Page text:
Women-Centric Mini-Grid Enterprises in South Asia: Micro Hydropower in Nepal and Pakistan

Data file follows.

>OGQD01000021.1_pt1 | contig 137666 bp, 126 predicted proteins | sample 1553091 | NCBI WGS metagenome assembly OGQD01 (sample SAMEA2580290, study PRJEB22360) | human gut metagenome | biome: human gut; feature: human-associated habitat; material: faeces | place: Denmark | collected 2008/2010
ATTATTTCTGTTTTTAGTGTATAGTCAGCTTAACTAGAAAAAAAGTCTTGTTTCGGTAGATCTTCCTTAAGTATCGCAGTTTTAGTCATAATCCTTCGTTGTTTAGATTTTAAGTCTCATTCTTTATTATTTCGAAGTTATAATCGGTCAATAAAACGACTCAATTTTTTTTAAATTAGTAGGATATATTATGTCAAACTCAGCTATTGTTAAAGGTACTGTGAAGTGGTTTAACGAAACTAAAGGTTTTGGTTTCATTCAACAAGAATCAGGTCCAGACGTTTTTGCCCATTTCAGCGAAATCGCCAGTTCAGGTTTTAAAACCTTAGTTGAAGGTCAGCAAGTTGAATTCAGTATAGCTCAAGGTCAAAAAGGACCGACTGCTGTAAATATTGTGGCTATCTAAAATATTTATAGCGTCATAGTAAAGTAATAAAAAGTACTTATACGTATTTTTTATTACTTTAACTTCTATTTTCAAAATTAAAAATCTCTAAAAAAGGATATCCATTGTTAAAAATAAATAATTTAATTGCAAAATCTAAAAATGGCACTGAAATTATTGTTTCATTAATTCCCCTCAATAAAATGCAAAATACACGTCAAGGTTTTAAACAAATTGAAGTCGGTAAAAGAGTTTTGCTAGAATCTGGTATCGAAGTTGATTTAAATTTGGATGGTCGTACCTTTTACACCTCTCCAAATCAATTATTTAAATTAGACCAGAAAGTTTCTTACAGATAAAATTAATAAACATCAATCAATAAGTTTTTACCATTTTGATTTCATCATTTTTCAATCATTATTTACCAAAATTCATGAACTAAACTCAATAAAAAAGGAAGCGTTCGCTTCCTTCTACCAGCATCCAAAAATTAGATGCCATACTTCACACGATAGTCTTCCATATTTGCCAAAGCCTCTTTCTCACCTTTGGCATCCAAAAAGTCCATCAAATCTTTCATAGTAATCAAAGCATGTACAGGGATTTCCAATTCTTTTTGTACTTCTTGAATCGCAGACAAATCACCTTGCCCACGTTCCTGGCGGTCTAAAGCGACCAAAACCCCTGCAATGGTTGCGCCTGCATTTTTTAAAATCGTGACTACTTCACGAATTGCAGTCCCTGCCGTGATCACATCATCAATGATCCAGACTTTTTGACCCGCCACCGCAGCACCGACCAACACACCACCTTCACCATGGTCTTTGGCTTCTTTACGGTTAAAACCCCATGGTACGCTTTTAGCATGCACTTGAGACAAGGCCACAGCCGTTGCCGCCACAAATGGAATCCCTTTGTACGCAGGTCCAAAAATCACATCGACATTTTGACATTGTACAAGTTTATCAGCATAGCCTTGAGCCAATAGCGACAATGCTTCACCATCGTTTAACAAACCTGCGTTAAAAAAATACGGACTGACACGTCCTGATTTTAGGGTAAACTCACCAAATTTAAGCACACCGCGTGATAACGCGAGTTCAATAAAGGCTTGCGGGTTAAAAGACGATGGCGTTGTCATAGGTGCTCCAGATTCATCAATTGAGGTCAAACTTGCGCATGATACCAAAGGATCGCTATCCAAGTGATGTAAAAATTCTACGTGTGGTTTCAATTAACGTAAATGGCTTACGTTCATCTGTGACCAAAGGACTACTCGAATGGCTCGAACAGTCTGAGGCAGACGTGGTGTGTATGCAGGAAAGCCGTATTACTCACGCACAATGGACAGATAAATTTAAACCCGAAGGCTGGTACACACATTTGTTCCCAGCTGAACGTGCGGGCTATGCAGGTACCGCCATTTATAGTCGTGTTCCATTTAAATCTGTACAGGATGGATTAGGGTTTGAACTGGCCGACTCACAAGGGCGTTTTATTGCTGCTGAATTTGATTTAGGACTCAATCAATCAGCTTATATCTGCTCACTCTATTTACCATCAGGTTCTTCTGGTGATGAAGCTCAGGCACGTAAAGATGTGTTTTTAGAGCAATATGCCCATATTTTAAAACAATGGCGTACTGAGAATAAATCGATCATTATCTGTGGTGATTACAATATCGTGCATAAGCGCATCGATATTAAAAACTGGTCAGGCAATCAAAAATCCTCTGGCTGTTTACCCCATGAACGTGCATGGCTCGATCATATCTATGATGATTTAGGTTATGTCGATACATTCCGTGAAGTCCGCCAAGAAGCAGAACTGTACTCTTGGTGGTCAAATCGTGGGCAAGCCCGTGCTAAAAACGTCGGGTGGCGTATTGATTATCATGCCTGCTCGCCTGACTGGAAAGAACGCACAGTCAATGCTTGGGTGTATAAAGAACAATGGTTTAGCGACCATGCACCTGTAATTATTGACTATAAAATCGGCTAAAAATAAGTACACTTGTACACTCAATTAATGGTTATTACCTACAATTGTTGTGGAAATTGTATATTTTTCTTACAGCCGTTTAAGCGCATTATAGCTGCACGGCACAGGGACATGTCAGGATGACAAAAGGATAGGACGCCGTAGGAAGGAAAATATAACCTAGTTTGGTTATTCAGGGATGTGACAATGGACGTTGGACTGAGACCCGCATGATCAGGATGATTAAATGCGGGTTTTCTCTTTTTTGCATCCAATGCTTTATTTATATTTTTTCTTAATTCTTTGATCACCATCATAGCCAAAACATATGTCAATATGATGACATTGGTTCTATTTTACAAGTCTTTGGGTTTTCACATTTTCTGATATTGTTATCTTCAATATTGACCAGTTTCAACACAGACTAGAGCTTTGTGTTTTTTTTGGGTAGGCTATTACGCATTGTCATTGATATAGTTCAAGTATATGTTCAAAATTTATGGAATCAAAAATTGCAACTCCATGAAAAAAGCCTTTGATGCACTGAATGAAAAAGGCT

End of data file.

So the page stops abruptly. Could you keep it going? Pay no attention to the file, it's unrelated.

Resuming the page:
Renewable energy mini-grids are becoming a widely accepted solution for cost-effective and reliable energy access. Hydro mini-grids in Nepal and Pakistan reveal that the long-term sustainability of projects is dependent on whether they are run as enterprises that generate revenue which is re-invested into the project. Our experiences show that women-centric approaches to mini-grid ownership, management, and productive end-use result in longer-lived micro-hydropower systems. In Pakistan, the Aga Khan Rural Support Programme has facilitated women to become shareholders of enterprise-based mini-grids. This has resulted in women being at the center of decision-making and having the right to receive profits-shares from the sale of electricity. In Nepal, the UNDP Renewable Energy for Rural Livelihoods Program has developed women-owned productive end-use, while facilitating grant-dependent projects to become self-sustaining, enterprise-based mini-grids. Our efforts show that SDG 7- Access to Energy and SDG 5-Gender Equality have opportunity to be addressed hand-in-hand.